October 16, 2020
Professor Heidi Kitrosser has published an article in The Atlantic discussing the First Amendment problems posed by the Trump family’s reliance on non-disclosure agreements to silence White House staffers. She focuses in particular on a new lawsuit brought by the Justice Department to enforce an agreement signed by a former unpaid assistant to the First Lady. The Trumps, Kitrosser explains, “simply cannot have it both ways. They cannot serve as America’ss first family, with all the fame, power, and resources that entails, and still control their image with the domineering tactics that they employed as private citizens.”
October 14, 2020
Professor Heidi Kitrosser is quoted in a New York Times article about a new lawsuit brought by the Department of Justice against ex-Melania Trump aide Stephanie Wolcott. The Department alleges that Wolcott violated an agreement not to publish anything about her time in the White House without first receiving written approval. As the Times reported, courts have never upheld “pre-publication review” agreements with government employees outside of the national security context. More so, as Kitrosser explains in the article, some of the Justice Department’s arguments—such as their argument that the First Lady requires absolute secrecy to ensure candor from her advisors—echo points “traditionally made about keeping secrets between the presidents and his advisers, not first ladies. … Even in the presidential context, courts have found that the president does not have an unlimited right to keep secrets.”
October 12, 2020
Professor Kristin Hickman was quoted in a MarketWatch article about the ramifications for regulatory litigation of Judge Amy Coney Barrett’s appointment to the United States Supreme Court. As an expert on the Chevron doctrine, which counsels judicial deference to government agency interpretations of statutes, Prof. Hickman was quoted as recognizing that “gridlock in Congress has exacerbated the Chevron doctrine’s significance” and also that at least four Justices of the Supreme Court had signaled a willingness to reconsider judicial deference to agencies.
October 9, 2020
Professor Kristin Hickman was interviewed in Bloomberg’s weekly Talking Tax podcast about tax cases pending before the U.S. Supreme Court in its new term. The discussion focused principally on CIC Services, LLC v. Internal Revenue Service, concerning whether the Anti-Injunction Act precludes pre-enforcement judicial review of challenges against IRS rules and regulations under the Administrative Procedure Act. Also discussed was the petition for certiorari filed in A.F. Moore & Assoc. v. Pappas, in which Judge Amy Coney Barrett wrote the opinion for the Seventh Circuit Court of Appeals holding that the Tax Injunction Act did not preclude federal district court review of equal protection and due process challenges against the methodology used in assessing state real property taxes.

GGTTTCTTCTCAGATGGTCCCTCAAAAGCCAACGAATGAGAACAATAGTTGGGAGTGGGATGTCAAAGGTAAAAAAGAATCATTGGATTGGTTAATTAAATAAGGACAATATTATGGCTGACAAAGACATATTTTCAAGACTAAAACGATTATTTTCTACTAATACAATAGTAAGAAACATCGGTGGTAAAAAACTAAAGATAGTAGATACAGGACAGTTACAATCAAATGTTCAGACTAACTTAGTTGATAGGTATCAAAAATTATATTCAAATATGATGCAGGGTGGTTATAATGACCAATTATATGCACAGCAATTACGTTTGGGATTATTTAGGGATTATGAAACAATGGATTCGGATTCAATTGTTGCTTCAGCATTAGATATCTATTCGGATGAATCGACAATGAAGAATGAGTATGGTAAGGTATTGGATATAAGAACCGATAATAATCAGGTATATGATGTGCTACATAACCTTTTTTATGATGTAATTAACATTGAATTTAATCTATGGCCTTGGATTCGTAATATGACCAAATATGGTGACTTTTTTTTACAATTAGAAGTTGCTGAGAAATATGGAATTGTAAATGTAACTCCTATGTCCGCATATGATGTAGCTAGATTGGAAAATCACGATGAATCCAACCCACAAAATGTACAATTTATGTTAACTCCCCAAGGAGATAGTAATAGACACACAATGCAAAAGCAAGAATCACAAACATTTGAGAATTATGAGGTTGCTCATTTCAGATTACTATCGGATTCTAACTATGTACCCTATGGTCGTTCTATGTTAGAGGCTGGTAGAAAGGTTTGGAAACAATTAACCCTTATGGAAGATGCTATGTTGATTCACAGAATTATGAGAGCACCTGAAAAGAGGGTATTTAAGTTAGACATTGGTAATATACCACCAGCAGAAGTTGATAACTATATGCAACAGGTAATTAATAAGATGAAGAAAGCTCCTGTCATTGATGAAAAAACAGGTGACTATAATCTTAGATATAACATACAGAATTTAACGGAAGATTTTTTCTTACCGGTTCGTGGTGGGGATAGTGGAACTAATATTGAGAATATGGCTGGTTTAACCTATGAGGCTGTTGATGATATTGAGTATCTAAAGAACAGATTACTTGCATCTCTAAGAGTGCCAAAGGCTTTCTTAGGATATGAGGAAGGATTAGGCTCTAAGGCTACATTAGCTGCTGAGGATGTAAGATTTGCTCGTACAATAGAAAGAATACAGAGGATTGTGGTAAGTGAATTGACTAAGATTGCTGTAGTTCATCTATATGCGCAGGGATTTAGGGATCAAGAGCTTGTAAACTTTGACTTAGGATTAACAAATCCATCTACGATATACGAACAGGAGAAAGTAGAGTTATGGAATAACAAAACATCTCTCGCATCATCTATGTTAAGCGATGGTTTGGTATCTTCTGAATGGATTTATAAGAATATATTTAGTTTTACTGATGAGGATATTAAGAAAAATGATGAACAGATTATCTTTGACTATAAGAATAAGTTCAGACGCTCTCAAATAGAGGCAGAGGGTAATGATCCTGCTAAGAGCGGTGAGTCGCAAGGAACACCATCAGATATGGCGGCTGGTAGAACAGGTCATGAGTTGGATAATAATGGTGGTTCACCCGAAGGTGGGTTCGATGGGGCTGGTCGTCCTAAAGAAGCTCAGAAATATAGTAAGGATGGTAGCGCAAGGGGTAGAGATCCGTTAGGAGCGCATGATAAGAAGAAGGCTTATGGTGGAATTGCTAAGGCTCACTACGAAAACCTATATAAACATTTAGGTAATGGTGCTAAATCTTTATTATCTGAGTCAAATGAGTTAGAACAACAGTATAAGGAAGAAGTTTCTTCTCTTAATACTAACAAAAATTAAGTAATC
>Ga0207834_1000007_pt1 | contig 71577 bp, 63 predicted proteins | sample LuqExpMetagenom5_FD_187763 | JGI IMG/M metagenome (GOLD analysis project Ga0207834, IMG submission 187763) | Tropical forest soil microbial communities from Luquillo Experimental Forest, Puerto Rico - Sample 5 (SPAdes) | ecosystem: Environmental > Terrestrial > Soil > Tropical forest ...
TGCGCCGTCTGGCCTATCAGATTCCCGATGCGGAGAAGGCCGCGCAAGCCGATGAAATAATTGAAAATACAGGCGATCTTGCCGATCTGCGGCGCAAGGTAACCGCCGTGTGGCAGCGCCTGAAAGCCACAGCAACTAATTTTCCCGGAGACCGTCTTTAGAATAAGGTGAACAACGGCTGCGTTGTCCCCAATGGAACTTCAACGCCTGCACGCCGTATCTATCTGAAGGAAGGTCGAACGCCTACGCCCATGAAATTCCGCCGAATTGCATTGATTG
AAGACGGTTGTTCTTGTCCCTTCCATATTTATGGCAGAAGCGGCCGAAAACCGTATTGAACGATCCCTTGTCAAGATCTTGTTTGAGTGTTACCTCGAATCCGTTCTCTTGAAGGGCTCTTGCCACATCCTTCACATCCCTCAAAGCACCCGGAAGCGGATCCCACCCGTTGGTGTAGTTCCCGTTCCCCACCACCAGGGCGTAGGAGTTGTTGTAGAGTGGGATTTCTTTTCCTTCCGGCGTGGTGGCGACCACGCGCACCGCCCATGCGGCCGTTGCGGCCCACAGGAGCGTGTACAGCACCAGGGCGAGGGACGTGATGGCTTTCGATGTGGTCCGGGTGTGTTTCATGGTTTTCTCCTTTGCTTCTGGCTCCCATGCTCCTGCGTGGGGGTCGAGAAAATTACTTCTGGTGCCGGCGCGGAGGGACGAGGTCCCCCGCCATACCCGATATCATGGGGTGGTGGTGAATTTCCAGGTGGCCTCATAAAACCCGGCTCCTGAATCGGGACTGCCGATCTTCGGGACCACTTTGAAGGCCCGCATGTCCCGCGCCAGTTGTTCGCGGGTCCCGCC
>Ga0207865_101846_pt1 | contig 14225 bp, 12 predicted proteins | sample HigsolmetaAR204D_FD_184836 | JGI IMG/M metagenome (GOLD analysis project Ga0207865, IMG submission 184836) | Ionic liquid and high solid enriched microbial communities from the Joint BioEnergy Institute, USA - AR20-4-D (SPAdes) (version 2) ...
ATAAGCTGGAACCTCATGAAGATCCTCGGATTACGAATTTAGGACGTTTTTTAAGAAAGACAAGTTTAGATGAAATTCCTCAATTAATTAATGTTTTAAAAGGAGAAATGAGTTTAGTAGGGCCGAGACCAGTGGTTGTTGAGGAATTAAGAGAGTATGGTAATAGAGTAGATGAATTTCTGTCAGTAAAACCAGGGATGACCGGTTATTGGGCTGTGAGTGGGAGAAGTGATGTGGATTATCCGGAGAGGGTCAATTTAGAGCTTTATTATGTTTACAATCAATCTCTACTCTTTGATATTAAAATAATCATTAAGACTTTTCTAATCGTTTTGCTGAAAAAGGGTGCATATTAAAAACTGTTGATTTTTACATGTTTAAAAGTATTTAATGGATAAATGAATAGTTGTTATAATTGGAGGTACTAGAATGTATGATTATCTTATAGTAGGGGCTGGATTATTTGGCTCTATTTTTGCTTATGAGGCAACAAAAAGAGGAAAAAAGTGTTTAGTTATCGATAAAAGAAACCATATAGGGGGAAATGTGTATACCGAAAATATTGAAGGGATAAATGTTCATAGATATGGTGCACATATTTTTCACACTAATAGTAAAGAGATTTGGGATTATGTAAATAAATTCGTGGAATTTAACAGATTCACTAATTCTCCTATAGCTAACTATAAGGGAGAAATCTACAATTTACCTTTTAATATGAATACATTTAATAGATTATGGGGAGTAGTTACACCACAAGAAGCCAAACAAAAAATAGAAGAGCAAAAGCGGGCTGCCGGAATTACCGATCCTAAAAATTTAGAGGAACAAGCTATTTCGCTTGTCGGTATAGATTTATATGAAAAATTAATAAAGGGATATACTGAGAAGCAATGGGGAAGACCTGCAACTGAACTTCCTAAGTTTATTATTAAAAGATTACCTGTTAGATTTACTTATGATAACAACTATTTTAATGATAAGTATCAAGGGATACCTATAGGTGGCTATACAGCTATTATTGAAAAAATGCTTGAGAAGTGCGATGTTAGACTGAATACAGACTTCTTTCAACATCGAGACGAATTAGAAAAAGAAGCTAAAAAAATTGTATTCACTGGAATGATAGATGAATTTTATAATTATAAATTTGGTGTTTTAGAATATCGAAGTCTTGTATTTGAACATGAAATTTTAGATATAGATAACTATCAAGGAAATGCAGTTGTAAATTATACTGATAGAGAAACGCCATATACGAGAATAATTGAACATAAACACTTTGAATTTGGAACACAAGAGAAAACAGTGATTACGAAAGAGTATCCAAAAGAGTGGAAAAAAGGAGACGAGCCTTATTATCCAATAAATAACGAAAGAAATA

October 8, 2020
A Bloomberg Law article titled “Patent Litigators Add to Playbook With Anti-Suit Injunction” discusses recent decisions around the world, involving litigation over FRAND-committed standard-essential patents, in which courts have enjoined parties from pursuing parallel litigation in another country (antisuit injunctions)—and in some cases, from pursuing antisuit injunctions in another country (anti-antisuit injunctions). The article quotes Professor Tom Cotter as stating, among other things, that “the situation could reinvigorate a push for an international forum to settle global licensing disputes over standardized technologies.”
Prof. Carbone Co-Authors Piece in The Conversation Underscoring Disproportionate Financial Burden Faced by Women During Economic RecessionsOctober 2, 2020
Professor June Carbone co-authored an article in The Conversation breaking down her research—conducted with Nancy Levit, associate dean and professor of law at the University of Missouri-Kansas City, and Naomi Cahn, professor of law at the University of Virginia—that finds that state budget shortfalls typically place a disproportionate financial burden on women.
October 1, 2020
Professor Christopher M. Turoski ’98 and 3M’s Chief IP Counsel Yen T. Florczak ’98 delivered the keynote address, “Innovation in Challenging Times: 3M’s Chief IP Counsel’s Perspective on 2020 and Beyond” at the 2020 Midwest IP Institute. Prof. Turoski interviewed Yen Florczak about the company’s response to the COVID-19 pandemic, innovation in challenging times, future opportunities for Minnesota companies, and more.
September 25, 2020
Professor Alan Rozenshtein was interviewed by RadioWest, from NPR Utah, about the death of Justice Ruth Bader Ginsburg and its implications for the Supreme Court.
September 22, 2020
Professor Alan Rozenshtein wrote in The Atlantic about the death of Justice Ruth Bader Ginsburg and its implications for the Supreme Court: “The outpouring of grief that has followed her death is not just for the passing of a revered figure in American law but also for the end of an important force in American society: the liberal faith in the Supreme Court.”
September 21, 2020
Professor Fionnuala Ní Aoláin’s work in international law and security post-9/11, as well as a recent report she directed to Switzerland on a new national counter-terrorism law, is featured in Republik Magazin, a popular German magazine focused on issues of politics, economy, and society. In the interview, Ní Aoláin touches on the United Nations’ actions in the aftermath of 9/11 in efforts to combat terrorism, the four central pillars to this counterterrorism strategy, and much more.